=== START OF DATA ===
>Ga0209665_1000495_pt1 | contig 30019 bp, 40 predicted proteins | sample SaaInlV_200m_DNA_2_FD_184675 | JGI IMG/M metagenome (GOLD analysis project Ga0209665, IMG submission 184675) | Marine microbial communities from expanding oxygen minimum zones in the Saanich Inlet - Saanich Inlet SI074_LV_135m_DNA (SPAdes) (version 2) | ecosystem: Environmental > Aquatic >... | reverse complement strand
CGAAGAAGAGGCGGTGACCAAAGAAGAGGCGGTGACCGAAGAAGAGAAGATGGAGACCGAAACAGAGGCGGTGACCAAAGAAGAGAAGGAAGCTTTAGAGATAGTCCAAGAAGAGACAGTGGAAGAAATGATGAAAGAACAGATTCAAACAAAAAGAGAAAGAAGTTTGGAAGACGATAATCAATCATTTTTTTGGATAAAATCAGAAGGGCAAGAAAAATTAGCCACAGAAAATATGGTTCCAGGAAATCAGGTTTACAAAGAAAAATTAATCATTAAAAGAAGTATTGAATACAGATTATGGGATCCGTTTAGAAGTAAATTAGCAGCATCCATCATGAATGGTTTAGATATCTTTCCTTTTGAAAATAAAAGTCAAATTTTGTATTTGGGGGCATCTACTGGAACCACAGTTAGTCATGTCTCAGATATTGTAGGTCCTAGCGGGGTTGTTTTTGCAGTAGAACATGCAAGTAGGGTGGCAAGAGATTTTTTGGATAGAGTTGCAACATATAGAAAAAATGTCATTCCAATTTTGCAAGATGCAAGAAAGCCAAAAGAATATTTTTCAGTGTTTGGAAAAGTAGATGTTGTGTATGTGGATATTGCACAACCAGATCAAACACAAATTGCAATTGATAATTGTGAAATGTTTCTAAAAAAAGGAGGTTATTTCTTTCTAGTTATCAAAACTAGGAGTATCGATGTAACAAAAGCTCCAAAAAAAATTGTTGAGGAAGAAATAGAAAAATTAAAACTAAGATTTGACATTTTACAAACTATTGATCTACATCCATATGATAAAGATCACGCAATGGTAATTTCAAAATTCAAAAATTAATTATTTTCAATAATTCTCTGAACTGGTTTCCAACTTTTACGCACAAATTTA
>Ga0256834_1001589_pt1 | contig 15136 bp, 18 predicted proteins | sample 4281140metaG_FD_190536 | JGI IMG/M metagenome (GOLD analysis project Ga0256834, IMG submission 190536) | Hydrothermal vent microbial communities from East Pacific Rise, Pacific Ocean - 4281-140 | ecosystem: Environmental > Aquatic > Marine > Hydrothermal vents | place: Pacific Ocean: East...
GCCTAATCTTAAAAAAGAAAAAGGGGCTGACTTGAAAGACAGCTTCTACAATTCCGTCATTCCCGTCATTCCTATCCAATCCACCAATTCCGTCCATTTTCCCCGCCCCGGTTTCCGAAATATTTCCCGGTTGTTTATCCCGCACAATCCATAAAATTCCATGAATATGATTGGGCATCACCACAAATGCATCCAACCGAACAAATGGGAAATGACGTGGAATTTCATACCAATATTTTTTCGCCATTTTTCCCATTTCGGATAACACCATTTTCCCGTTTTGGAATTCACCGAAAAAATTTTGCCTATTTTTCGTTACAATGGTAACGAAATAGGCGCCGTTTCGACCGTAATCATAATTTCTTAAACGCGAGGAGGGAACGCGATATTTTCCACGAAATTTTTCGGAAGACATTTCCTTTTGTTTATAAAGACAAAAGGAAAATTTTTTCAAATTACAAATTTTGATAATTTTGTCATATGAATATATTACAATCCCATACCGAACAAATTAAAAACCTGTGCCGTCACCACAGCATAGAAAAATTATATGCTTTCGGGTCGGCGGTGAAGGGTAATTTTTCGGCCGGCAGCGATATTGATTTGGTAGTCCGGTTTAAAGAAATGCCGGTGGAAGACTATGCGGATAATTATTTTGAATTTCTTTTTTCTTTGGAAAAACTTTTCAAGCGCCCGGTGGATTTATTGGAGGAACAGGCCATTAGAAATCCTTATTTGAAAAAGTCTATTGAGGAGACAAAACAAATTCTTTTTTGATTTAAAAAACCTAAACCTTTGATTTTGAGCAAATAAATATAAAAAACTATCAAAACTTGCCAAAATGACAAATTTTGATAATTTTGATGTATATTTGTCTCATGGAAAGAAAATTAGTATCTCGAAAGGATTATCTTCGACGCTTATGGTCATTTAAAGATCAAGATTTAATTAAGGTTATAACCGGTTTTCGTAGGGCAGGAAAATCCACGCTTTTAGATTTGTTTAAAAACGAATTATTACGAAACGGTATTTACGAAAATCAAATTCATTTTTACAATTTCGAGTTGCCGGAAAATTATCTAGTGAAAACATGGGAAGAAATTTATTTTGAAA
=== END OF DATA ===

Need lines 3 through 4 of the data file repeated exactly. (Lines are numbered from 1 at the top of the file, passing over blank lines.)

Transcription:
>Ga0256834_1001589_pt1 | contig 15136 bp, 18 predicted proteins | sample 4281140metaG_FD_190536 | JGI IMG/M metagenome (GOLD analysis project Ga0256834, IMG submission 190536) | Hydrothermal vent microbial communities from East Pacific Rise, Pacific Ocean - 4281-140 | ecosystem: Environmental > Aquatic > Marine > Hydrothermal vents | place: Pacific Ocean: East...
GCCTAATCTTAAAAAAGAAAAAGGGGCTGACTTGAAAGACAGCTTCTACAATTCCGTCATTCCCGTCATTCCTATCCAATCCACCAATTCCGTCCATTTTCCCCGCCCCGGTTTCCGAAATATTTCCCGGTTGTTTATCCCGCACAATCCATAAAATTCCATGAATATGATTGGGCATCACCACAAATGCATCCAACCGAACAAATGGGAAATGACGTGGAATTTCATACCAATATTTTTTCGCCATTTTTCCCATTTCGGATAACACCATTTTCCCGTTTTGGAATTCACCGAAAAAATTTTGCCTATTTTTCGTTACAATGGTAACGAAATAGGCGCCGTTTCGACCGTAATCATAATTTCTTAAACGCGAGGAGGGAACGCGATATTTTCCACGAAATTTTTCGGAAGACATTTCCTTTTGTTTATAAAGACAAAAGGAAAATTTTTTCAAATTACAAATTTTGATAATTTTGTCATATGAATATATTACAATCCCATACCGAACAAATTAAAAACCTGTGCCGTCACCACAGCATAGAAAAATTATATGCTTTCGGGTCGGCGGTGAAGGGTAATTTTTCGGCCGGCAGCGATATTGATTTGGTAGTCCGGTTTAAAGAAATGCCGGTGGAAGACTATGCGGATAATTATTTTGAATTTCTTTTTTCTTTGGAAAAACTTTTCAAGCGCCCGGTGGATTTATTGGAGGAACAGGCCATTAGAAATCCTTATTTGAAAAAGTCTATTGAGGAGACAAAACAAATTCTTTTTTGATTTAAAAAACCTAAACCTTTGATTTTGAGCAAATAAATATAAAAAACTATCAAAACTTGCCAAAATGACAAATTTTGATAATTTTGATGTATATTTGTCTCATGGAAAGAAAATTAGTATCTCGAAAGGATTATCTTCGACGCTTATGGTCATTTAAAGATCAAGATTTAATTAAGGTTATAACCGGTTTTCGTAGGGCAGGAAAATCCACGCTTTTAGATTTGTTTAAAAACGAATTATTACGAAACGGTATTTACGAAAATCAAATTCATTTTTACAATTTCGAGTTGCCGGAAAATTATCTAGTGAAAACATGGGAAGAAATTTATTTTGAAA